As police search for a motive in this weekend’s mass shooting in Monterey Park, California, law enforcement experts have expressed concern over information sharing in the hours following the shooting, when the suspect was still on the loose. Nearly five hours passed between the shooting at a ballroom dance hall and when the Los Angeles County Sheriff’s publicly stated for the first time that the gunman was at large.
- 10:22 p.m.: Authorities received the first call about the shooting.
- 10:44 p.m.: The gunman arrived at a nearby dance hall. He was confronted in the lobby and chased off by 26-year-old Brandon Tsay.
- 11:53 p.m.: Word came that the shooter was still at large. That information came from a media outlet monitoring police chatter on a scanner.
- 2:49 a.m.: The Los Angeles County Sheriff’s Information Bureau issued a news advisory confirming most of the fatalities and adding that the suspect was male.
- 3:30 a.m.: Los Angeles County Sheriff’s Capt. Andrew Meyer held a news conference to announce “the suspect fled the scene and remains outstanding.”
“Five hours is kind of ridiculous,” Chris Grollnek, an expert on active-shooter tactics, retired police officer and SWAT team member, told The Associated Press. “This is going to be a really good case study. Why five hours?”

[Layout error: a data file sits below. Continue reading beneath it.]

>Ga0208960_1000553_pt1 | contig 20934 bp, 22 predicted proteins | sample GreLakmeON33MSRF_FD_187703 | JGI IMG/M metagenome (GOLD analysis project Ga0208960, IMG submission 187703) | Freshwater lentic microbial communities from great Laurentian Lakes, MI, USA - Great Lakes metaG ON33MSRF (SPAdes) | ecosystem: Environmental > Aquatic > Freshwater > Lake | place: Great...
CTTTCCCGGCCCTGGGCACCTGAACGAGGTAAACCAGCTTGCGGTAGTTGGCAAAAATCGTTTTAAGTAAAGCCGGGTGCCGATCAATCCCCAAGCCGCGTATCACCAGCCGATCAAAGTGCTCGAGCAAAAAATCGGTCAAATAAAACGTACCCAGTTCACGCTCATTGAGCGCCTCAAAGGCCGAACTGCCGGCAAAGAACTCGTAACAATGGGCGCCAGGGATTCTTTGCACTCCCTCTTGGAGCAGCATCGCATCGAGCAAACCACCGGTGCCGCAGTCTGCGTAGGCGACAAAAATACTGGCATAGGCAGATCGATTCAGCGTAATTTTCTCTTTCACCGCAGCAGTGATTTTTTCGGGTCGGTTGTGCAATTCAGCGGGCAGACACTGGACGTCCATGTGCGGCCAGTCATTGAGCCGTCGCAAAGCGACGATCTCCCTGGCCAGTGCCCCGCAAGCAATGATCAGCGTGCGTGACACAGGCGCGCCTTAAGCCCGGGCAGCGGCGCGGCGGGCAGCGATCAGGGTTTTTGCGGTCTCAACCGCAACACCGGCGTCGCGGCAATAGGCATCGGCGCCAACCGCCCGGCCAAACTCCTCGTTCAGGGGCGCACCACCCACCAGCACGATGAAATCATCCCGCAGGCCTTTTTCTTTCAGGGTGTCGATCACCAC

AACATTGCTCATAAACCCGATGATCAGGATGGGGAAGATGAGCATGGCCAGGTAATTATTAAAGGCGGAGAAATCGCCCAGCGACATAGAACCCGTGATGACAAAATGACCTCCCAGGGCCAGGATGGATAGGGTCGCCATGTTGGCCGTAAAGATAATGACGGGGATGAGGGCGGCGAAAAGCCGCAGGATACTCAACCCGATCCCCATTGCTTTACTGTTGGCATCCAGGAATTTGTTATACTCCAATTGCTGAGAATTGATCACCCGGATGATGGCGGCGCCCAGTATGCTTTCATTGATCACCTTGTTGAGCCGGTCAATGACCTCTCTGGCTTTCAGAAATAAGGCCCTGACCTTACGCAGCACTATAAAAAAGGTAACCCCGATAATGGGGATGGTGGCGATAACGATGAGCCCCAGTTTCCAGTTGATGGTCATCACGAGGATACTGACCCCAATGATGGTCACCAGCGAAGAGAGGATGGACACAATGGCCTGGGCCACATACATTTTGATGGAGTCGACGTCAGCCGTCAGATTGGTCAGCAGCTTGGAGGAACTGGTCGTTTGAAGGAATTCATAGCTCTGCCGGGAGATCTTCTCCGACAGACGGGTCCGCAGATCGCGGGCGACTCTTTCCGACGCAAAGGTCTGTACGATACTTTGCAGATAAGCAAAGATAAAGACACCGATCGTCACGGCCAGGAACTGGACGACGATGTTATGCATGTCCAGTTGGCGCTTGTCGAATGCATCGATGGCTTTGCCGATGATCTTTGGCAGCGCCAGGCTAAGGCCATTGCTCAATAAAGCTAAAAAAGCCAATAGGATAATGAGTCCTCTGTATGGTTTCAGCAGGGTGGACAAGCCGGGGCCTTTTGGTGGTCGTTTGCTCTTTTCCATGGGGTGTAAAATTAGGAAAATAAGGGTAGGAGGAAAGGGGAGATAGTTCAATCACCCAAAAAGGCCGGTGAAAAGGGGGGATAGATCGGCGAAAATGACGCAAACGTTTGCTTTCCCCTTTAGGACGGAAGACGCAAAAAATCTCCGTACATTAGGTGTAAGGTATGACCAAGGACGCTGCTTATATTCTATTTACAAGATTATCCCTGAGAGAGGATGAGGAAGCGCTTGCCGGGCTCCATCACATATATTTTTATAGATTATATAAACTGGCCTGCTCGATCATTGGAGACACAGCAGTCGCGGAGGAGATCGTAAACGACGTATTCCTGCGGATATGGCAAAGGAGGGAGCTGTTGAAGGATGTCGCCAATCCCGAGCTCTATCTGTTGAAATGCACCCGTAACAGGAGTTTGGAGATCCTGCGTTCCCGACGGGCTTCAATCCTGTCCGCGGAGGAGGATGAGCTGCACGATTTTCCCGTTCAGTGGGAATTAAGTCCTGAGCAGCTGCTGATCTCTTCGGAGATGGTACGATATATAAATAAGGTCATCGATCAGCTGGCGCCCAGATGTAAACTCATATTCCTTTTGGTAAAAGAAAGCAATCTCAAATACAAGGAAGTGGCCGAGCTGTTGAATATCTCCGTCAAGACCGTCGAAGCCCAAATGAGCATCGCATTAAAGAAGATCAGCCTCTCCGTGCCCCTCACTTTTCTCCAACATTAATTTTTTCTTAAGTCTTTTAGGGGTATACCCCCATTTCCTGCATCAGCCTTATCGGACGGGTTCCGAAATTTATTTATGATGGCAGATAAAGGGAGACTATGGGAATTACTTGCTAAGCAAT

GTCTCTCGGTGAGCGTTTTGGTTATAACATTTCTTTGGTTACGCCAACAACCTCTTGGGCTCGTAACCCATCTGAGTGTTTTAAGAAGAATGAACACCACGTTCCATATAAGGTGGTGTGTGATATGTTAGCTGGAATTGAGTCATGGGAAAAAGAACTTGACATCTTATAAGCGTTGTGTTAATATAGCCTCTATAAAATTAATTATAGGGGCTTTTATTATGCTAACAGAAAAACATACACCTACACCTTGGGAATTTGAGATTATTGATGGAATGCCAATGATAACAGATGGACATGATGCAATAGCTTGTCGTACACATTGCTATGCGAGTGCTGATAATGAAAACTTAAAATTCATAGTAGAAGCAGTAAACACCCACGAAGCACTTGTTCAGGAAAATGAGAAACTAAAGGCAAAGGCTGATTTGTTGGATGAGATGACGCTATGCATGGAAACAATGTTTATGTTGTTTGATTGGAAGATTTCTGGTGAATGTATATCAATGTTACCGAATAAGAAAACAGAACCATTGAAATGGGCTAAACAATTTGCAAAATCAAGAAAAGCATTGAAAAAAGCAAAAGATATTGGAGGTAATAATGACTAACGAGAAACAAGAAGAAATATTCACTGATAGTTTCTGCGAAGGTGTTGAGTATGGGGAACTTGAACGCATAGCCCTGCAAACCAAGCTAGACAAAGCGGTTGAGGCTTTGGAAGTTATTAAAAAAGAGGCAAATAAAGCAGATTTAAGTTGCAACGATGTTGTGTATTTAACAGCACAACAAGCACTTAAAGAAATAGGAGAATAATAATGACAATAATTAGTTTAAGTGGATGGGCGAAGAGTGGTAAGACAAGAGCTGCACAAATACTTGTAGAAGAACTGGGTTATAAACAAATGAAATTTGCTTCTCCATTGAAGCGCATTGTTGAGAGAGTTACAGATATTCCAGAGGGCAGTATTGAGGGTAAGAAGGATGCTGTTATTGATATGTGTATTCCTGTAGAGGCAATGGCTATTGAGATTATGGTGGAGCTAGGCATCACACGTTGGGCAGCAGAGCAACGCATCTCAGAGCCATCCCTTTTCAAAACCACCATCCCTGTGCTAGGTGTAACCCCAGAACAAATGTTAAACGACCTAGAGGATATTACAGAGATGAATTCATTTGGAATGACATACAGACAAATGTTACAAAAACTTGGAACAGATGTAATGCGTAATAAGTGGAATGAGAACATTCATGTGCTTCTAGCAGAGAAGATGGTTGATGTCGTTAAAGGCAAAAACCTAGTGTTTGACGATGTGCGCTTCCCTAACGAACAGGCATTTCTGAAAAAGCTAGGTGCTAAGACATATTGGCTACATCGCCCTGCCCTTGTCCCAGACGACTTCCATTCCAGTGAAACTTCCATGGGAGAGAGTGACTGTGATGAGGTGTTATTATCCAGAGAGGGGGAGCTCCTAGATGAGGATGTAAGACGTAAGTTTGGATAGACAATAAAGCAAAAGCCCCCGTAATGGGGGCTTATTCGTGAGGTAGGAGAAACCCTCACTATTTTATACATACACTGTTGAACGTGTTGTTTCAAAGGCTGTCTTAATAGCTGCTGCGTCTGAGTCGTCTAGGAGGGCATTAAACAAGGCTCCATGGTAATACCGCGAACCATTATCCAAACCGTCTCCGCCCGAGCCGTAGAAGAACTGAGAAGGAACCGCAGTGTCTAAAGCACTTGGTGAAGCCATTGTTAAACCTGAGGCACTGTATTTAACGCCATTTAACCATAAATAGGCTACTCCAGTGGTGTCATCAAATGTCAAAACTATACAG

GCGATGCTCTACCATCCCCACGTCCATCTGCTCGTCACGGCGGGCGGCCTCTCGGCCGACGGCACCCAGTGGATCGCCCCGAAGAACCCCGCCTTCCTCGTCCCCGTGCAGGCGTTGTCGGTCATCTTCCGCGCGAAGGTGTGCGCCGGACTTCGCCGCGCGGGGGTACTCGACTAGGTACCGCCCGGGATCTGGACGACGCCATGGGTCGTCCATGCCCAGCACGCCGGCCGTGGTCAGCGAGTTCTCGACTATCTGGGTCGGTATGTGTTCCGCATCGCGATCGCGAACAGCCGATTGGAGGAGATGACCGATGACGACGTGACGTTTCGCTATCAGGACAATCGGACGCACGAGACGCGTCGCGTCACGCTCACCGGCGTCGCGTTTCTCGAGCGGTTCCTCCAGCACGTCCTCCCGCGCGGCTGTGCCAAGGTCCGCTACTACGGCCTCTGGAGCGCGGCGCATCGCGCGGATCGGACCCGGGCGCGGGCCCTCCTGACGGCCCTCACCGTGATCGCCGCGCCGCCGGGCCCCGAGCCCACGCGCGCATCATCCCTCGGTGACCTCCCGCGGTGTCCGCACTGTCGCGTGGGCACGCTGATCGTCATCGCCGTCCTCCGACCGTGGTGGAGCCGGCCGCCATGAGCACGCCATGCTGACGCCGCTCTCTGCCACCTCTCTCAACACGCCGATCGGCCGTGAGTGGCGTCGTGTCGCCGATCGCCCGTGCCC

Monday, Los Angeles County Sheriff Robert Luna said his department was “strategic” when it came to information sharing regarding the Monterey Park shooting. He added that he would review what happened.
“When we started putting out public information, the priority was to get this person into custody,” Luna said. “Ultimately it worked. We will go back and look at it as we always do. Nobody is as critical as ourselves as to what worked and specifically what didn’t work, and evaluate that, and see what the wait was in determining what the public risk was at that time.”